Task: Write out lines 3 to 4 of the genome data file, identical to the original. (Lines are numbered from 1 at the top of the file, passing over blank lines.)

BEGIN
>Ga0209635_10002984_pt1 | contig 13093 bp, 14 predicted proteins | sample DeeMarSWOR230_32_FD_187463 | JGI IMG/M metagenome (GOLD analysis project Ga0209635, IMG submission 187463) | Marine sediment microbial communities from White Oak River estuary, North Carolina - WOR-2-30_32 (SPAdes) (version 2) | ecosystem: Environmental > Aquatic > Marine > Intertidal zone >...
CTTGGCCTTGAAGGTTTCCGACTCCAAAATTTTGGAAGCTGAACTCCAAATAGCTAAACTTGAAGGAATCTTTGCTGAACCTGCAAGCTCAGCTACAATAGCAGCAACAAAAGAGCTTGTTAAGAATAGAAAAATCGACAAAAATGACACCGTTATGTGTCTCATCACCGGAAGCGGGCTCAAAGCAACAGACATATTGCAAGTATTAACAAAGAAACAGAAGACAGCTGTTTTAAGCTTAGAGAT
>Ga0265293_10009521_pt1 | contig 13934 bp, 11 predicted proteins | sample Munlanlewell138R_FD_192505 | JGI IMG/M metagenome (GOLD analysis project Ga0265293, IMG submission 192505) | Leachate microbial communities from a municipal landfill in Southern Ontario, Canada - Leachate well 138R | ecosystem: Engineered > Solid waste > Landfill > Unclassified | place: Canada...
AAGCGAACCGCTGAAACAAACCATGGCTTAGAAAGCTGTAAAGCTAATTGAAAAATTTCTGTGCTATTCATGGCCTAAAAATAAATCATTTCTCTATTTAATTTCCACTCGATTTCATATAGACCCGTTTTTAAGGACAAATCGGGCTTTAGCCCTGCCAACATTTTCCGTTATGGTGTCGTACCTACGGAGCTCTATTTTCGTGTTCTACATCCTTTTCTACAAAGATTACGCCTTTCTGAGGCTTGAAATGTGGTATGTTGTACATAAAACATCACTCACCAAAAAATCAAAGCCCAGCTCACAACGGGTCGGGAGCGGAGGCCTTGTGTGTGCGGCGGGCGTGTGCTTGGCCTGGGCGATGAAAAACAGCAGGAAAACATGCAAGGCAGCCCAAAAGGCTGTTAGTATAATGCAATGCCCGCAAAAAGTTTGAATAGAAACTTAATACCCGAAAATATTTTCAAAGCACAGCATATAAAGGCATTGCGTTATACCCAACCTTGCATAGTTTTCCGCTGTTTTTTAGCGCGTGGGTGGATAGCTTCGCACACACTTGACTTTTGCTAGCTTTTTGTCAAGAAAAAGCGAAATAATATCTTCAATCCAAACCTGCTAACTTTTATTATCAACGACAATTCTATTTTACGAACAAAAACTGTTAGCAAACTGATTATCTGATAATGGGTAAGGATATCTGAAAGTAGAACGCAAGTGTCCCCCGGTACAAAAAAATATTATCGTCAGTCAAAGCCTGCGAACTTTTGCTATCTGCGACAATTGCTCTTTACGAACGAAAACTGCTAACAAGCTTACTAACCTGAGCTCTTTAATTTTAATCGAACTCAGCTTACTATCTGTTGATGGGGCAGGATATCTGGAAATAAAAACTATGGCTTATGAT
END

>Ga0265293_10009521_pt1 | contig 13934 bp, 11 predicted proteins | sample Munlanlewell138R_FD_192505 | JGI IMG/M metagenome (GOLD analysis project Ga0265293, IMG submission 192505) | Leachate microbial communities from a municipal landfill in Southern Ontario, Canada - Leachate well 138R | ecosystem: Engineered > Solid waste > Landfill > Unclassified | place: Canada...
AAGCGAACCGCTGAAACAAACCATGGCTTAGAAAGCTGTAAAGCTAATTGAAAAATTTCTGTGCTATTCATGGCCTAAAAATAAATCATTTCTCTATTTAATTTCCACTCGATTTCATATAGACCCGTTTTTAAGGACAAATCGGGCTTTAGCCCTGCCAACATTTTCCGTTATGGTGTCGTACCTACGGAGCTCTATTTTCGTGTTCTACATCCTTTTCTACAAAGATTACGCCTTTCTGAGGCTTGAAATGTGGTATGTTGTACATAAAACATCACTCACCAAAAAATCAAAGCCCAGCTCACAACGGGTCGGGAGCGGAGGCCTTGTGTGTGCGGCGGGCGTGTGCTTGGCCTGGGCGATGAAAAACAGCAGGAAAACATGCAAGGCAGCCCAAAAGGCTGTTAGTATAATGCAATGCCCGCAAAAAGTTTGAATAGAAACTTAATACCCGAAAATATTTTCAAAGCACAGCATATAAAGGCATTGCGTTATACCCAACCTTGCATAGTTTTCCGCTGTTTTTTAGCGCGTGGGTGGATAGCTTCGCACACACTTGACTTTTGCTAGCTTTTTGTCAAGAAAAAGCGAAATAATATCTTCAATCCAAACCTGCTAACTTTTATTATCAACGACAATTCTATTTTACGAACAAAAACTGTTAGCAAACTGATTATCTGATAATGGGTAAGGATATCTGAAAGTAGAACGCAAGTGTCCCCCGGTACAAAAAAATATTATCGTCAGTCAAAGCCTGCGAACTTTTGCTATCTGCGACAATTGCTCTTTACGAACGAAAACTGCTAACAAGCTTACTAACCTGAGCTCTTTAATTTTAATCGAACTCAGCTTACTATCTGTTGATGGGGCAGGATATCTGGAAATAAAAACTATGGCTTATGAT